Whether you’re a plotter in the planning stages, a pantser in the revision stages, or any kind of writer at any stage of story development, Storyboarding could help fine tune the heart of your manuscript—character.
If you already have your trifold prepped with a basic plot diagram and a brief story outline, then it’s time to look at character. I personally like to research character inspiration pictures and keep a digital file for a writing reference. These can be more than just photos of people with the right physical characteristics. Consider printing pictures (scaled to fit your Storyboard space needs) to create a visual Character Profile that includes details important to the storyline—i.e., clothing style, pet, item always on their person, hobby paraphernalia, home, favorites (color, object, etc.), etc. The story is the limit!
At first, you may want to just lay the pictures around the plot diagram. Tape or glue them in place last. This way, you can move things around as your ideas develop or as you revise.
Adding character to the Storyboard more specifically means visualizing character development.
Start with the exposition sticky note. Around it, add just the character information revealed in the exposition of your manuscript. Do you tell what the main character looks like? Other characters? Do you reveal their flaw in some way? Do we learn about goals, stakes, and conflict? Your sticky note summary explains the plot point, so your character image should give an idea of what readers actually know about your character from the opening of your story—not the complete character as you know them.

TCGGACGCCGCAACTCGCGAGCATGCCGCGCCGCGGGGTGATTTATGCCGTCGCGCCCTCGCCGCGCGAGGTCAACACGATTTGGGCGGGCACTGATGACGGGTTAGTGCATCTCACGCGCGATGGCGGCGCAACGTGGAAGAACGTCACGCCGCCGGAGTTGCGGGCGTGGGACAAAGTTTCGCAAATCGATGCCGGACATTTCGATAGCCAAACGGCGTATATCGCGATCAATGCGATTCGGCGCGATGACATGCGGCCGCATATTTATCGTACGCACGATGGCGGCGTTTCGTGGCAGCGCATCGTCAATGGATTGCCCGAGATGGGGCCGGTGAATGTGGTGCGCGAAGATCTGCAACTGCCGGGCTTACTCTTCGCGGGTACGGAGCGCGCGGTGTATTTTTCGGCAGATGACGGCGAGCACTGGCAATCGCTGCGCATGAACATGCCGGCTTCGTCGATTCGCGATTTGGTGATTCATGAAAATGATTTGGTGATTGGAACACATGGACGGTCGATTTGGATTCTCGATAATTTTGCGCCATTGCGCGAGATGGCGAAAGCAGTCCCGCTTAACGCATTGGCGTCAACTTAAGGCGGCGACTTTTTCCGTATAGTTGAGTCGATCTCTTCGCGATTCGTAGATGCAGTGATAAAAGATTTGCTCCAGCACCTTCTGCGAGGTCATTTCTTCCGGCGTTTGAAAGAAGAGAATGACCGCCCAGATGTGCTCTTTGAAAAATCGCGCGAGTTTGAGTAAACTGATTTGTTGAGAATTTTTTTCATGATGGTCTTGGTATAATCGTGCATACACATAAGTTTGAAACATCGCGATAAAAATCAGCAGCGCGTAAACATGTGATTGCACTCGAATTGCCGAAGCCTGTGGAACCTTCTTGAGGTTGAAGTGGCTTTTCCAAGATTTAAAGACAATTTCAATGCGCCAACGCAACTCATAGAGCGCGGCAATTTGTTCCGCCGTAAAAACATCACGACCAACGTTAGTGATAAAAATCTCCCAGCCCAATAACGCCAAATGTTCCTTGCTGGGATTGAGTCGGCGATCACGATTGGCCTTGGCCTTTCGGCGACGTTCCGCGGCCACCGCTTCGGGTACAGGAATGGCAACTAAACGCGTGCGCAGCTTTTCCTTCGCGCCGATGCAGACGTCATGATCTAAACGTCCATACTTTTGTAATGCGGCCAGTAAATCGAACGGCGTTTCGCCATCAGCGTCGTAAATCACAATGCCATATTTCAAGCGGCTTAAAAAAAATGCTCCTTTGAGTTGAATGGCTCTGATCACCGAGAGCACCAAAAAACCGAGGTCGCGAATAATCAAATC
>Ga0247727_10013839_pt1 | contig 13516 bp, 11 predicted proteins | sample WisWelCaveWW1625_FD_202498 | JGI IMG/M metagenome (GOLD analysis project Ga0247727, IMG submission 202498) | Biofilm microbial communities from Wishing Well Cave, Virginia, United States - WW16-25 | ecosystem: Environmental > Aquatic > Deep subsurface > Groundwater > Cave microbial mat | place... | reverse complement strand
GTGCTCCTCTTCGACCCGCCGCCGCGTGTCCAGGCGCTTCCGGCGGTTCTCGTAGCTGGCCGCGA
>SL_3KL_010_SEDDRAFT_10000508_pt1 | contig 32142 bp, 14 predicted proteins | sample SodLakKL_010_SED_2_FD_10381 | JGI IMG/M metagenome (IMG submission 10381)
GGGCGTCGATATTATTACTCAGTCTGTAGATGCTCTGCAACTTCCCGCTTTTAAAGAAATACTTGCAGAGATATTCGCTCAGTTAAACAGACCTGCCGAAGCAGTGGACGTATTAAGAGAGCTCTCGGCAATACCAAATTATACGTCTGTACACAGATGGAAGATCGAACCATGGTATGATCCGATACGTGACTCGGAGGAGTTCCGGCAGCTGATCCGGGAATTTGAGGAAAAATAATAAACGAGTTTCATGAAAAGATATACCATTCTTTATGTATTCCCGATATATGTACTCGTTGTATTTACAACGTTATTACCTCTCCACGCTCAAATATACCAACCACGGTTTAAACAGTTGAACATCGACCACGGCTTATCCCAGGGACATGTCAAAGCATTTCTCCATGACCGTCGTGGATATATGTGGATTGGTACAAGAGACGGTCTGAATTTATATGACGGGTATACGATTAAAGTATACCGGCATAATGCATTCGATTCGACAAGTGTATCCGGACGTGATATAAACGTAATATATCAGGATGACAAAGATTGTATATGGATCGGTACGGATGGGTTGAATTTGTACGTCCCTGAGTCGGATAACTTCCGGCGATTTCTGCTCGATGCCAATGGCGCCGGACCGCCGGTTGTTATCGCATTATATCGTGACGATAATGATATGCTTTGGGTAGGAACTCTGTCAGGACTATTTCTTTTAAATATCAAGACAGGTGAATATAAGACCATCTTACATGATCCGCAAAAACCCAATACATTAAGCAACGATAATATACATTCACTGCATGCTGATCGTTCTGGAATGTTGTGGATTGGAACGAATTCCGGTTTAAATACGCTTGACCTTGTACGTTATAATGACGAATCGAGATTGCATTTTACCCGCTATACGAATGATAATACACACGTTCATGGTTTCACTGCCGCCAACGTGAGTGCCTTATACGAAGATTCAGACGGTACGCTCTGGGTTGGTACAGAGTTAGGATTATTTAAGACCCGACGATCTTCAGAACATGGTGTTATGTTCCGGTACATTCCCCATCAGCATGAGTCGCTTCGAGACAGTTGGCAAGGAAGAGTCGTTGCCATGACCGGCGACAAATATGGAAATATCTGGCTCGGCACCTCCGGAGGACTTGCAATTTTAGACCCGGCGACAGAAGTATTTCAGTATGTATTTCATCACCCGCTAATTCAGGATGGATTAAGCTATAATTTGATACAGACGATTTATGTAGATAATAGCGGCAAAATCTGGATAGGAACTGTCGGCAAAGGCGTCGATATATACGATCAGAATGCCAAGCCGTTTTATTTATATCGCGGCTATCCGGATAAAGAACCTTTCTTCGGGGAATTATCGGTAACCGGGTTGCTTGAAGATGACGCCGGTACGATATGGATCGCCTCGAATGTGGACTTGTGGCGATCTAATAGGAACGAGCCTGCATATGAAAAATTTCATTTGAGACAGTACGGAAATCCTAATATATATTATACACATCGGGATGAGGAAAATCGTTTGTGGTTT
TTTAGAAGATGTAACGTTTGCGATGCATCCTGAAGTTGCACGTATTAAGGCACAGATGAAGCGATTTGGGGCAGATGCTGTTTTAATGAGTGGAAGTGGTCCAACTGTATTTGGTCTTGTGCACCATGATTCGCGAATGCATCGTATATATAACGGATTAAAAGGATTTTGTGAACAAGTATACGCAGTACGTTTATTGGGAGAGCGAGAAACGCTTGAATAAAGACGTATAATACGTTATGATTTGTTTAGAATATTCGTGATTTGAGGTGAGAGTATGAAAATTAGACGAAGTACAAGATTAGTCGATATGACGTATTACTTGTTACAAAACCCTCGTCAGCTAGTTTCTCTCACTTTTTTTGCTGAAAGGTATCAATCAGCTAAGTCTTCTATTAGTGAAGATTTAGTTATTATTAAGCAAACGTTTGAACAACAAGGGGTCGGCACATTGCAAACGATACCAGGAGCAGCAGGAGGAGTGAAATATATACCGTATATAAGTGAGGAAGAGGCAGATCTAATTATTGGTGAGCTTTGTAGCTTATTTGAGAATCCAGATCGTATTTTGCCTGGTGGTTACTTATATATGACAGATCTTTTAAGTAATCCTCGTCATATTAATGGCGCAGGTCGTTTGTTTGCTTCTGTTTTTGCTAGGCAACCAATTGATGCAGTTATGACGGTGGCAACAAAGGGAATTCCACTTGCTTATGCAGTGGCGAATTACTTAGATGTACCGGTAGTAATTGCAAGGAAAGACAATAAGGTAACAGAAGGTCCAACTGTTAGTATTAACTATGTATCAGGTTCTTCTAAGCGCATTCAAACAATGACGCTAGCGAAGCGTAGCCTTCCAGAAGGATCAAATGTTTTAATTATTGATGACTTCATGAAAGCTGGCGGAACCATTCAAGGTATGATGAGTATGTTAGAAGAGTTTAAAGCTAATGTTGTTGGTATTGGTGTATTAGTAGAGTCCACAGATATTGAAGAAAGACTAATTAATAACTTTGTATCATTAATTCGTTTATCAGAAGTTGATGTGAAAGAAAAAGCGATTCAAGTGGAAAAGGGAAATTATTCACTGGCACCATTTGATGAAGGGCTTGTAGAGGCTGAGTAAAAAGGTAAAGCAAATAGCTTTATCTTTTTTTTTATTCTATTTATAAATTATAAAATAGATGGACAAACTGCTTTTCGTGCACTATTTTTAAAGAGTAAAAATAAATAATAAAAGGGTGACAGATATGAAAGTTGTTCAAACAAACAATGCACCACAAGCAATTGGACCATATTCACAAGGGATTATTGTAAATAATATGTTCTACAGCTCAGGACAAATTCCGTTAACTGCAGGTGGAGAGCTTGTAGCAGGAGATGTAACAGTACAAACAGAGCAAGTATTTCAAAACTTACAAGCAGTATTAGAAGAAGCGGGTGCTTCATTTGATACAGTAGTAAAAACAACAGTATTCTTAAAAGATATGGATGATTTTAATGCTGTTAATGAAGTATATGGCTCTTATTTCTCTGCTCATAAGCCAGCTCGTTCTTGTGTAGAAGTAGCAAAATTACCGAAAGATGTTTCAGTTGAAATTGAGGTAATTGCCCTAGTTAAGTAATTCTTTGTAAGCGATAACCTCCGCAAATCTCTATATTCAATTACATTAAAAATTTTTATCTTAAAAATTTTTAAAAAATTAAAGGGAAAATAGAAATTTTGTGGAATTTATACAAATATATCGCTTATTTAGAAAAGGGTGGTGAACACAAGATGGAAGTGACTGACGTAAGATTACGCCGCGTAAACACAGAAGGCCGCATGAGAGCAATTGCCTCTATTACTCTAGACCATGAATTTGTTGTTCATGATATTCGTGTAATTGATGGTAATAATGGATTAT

Remember, the purpose of this exercise, and The Storyboard Renaissance: Whole Manuscript Showcase, is to serve your revision process. So, be honest! If you haven’t described physical attributes of your character, then don’t put a picture of their physical appearance on the board. Or, revise your exposition to include a physical description, and then go ahead and add their image. If there isn’t a known flaw, or you haven’t introduced the goals, stakes, and conflict, then place them on the section of the plot diagram where they actually do appear in your story, if at all. An honest Storyboard is the only way to discover plot holes.
As you add character images across the rest of your story outline—inciting incident, each of the scenes/beats in the rising action, climax, and denouement summary—you may find it helpful to include the character’s emotion and/or the emotion of each scene, perhaps with an emoticon. Then, consider this character development overlay against your outline and ask yourself some questions:
- Do I know this character well enough to tell their story?
- Do readers know enough, too much, or too little about the character(s) at each major plot point?
- Are any of the characters cliché or too predictable?
- Are all of the characters necessary?
- Is each character the best possible choice for telling this story?
- Does the main character have agency? (That is, does the main character make choices/take actions that move the plot along, or is he/she reactive?)
- Are the character’s actions, thoughts, words, and reactions believable? Logical? True to their character?
If the Storyboard process prompts revisions, go for it! Then, rearrange or rework this character development overlay and plot outline as needed. Be inspired, and have fun with it!